(CNN) -- About 300 indigenous people from eight ethnic groups have released about 100 workers who had been held hostage on the banks of the Aripuana River to protest construction of a hydroelectric dam over what they consider a holy site, Brazilian state media reported Monday.
Government officials were to meet Monday with representatives from the dam and the National Foundation for Indigenous Affairs in the state of Mato Grosso, the state-run Agencia Brasil news service said.
The indigenous people -- who painted their bodies as a declaration of war -- encircled a large area where the Dardanelos hydroelectric dam is under construction in Mato Grosso, Agencia Brasil said.
The Brazilian Indians are asking for reparations for what they claim has been an attack on their sacred land, said Antonio Carlos Ferreira Aquino, local coordinator of the National Foundation for Indigenous Affairs, in an interview with the agency.
"They don't want money in their hands," Aquino said. "What they want is a sustainable program in the area that will recover the loss they have suffered in this archaeological site."
Aquino said the Indians, who took over the land early Sunday afternoon, had not provoked any violence.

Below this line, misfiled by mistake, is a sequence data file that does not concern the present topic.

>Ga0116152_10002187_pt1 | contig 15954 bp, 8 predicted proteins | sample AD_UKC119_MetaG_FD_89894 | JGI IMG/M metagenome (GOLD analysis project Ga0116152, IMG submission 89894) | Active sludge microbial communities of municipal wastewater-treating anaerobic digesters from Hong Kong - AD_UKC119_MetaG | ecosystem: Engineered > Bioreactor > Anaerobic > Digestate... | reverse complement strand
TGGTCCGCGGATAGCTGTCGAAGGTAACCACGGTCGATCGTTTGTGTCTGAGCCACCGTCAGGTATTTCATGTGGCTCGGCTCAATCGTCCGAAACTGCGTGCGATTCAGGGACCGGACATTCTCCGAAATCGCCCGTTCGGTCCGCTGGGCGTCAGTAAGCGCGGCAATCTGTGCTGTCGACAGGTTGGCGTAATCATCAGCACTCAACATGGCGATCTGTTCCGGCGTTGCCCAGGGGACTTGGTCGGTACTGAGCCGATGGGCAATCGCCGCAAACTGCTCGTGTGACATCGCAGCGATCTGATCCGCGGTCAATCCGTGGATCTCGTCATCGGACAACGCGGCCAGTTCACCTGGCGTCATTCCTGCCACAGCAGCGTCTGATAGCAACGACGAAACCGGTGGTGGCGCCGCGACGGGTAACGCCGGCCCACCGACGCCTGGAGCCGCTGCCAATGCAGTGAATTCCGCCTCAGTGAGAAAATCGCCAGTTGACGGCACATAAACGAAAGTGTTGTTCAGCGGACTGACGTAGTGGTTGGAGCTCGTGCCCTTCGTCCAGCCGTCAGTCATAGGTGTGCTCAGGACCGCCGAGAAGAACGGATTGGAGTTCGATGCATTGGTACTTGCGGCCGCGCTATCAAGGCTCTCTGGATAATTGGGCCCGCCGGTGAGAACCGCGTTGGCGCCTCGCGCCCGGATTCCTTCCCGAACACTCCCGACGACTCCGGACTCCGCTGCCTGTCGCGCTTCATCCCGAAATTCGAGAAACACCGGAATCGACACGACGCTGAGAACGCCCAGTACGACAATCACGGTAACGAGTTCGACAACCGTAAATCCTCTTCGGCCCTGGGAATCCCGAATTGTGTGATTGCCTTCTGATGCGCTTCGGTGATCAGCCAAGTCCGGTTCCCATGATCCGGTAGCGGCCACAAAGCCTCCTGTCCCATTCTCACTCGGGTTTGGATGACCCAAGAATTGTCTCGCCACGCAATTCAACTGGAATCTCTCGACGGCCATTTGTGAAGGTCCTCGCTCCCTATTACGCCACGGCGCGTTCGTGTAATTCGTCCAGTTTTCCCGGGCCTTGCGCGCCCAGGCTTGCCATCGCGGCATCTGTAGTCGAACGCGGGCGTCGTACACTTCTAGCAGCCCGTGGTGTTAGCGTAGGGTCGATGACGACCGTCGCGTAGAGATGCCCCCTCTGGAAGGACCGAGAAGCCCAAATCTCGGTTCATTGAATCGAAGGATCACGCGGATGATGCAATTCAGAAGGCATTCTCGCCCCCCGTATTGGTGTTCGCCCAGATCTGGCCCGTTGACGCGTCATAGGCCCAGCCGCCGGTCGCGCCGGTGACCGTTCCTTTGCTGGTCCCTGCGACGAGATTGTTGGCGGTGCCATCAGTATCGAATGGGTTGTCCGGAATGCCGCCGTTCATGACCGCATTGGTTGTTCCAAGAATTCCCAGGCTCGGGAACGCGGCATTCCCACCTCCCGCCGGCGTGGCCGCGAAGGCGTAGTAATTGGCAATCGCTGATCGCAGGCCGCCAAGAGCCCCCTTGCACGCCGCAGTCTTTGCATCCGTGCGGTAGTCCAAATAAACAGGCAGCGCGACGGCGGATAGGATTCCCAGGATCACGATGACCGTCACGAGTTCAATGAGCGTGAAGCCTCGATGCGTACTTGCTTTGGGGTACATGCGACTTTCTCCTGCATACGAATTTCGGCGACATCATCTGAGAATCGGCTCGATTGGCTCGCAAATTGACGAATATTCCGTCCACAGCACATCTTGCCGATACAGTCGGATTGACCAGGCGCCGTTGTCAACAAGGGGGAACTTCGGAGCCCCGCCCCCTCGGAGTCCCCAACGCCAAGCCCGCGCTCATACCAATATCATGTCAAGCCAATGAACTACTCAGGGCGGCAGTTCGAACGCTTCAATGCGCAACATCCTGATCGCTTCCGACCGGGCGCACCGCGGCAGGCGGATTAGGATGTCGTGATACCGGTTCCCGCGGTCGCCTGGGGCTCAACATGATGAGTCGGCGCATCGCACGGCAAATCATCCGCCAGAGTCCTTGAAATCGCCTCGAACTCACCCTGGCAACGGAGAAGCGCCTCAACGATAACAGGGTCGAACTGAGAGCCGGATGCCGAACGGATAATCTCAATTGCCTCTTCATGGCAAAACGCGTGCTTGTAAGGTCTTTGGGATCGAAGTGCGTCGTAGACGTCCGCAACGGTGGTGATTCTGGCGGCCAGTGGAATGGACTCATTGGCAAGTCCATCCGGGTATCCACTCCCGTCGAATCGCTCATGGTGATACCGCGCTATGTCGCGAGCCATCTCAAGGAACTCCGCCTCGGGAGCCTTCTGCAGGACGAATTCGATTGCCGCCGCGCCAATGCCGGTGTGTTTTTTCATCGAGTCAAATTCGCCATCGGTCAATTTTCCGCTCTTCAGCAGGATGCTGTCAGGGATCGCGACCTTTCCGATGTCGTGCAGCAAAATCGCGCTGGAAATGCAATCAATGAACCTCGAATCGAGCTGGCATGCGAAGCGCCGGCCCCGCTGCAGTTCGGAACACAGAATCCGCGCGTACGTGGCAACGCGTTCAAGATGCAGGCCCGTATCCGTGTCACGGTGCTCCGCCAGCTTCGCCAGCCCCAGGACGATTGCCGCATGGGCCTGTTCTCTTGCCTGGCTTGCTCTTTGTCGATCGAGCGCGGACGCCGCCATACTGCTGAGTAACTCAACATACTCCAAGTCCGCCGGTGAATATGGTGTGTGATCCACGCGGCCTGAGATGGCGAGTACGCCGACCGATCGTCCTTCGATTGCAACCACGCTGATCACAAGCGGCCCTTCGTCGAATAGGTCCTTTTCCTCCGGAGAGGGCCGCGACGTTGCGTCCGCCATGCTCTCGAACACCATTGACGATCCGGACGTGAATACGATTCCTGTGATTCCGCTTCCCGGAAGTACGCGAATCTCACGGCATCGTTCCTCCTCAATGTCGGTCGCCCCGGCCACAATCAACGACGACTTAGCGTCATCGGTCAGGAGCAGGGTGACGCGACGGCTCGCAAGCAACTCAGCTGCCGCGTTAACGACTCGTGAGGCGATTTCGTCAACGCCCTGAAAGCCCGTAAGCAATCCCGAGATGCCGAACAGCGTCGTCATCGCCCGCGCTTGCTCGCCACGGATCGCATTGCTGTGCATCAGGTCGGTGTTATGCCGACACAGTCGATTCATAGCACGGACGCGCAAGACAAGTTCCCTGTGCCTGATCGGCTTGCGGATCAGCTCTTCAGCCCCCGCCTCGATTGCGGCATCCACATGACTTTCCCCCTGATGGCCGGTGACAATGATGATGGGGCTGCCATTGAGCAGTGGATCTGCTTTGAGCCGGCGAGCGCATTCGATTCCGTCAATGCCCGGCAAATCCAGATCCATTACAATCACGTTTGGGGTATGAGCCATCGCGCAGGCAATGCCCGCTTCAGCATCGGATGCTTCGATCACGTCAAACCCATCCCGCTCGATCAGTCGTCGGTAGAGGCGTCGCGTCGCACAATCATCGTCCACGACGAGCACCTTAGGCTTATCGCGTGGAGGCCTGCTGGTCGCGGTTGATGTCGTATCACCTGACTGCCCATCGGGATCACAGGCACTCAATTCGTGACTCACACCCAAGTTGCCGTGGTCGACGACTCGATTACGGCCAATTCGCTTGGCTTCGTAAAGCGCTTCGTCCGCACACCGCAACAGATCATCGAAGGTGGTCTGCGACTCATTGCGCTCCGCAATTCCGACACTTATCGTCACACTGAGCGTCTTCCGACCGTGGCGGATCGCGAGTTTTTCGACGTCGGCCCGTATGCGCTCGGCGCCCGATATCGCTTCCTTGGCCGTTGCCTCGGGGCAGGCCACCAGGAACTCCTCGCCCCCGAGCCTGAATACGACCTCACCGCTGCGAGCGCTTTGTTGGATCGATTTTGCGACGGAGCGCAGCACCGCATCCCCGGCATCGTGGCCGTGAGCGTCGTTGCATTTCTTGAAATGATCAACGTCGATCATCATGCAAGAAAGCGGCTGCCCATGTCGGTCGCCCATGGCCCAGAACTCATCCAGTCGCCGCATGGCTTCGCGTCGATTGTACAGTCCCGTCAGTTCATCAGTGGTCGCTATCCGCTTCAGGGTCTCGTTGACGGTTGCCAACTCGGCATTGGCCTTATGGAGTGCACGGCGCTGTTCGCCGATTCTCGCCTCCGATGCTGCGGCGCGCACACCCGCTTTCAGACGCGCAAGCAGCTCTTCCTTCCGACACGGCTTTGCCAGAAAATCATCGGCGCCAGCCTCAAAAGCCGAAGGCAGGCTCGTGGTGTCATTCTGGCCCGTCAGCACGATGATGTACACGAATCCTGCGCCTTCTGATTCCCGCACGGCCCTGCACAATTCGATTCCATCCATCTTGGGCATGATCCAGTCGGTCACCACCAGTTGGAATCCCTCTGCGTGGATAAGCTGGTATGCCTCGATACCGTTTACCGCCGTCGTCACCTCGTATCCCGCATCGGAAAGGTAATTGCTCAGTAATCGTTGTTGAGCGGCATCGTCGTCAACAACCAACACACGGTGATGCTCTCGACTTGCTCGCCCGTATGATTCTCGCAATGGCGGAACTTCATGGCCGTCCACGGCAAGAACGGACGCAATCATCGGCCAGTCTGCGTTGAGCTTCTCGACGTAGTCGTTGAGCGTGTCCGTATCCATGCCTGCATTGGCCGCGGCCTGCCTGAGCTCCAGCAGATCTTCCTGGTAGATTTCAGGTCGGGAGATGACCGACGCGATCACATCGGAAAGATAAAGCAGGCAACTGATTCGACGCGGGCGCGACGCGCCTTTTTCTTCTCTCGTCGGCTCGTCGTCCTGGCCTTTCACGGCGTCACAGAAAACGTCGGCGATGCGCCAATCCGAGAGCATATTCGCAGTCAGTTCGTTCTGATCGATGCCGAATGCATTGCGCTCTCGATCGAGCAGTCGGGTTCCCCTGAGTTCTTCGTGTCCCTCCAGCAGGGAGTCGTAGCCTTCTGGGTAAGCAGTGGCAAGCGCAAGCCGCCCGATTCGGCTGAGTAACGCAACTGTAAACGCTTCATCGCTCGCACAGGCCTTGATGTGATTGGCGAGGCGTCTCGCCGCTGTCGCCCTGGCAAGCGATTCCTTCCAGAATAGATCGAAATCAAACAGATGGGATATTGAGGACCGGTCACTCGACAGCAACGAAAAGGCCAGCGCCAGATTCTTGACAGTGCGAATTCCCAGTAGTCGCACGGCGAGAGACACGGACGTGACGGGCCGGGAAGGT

Paulo Rogerio Novaes, who is overseeing the construction project of the Dardanelos dam, said he feared for the well-being of the local workers.
"They [the Indians] said that if in two days, no officials appear, they will set fire to all the areas of construction," Novaes claimed.
He told Agencia Brasil that the hydroelectric dam -- which is being built approximately 26 miles from the nearest tribe -- will not affect indigenous lands.
According to estimates from the foundation, there are 33 distinct ethnic tribes and about 25,000 Indians in the state.
Dardanelos dam is expected to supply electricity to 600,000 people daily.
Journalist Helena de Moura contributed to this report.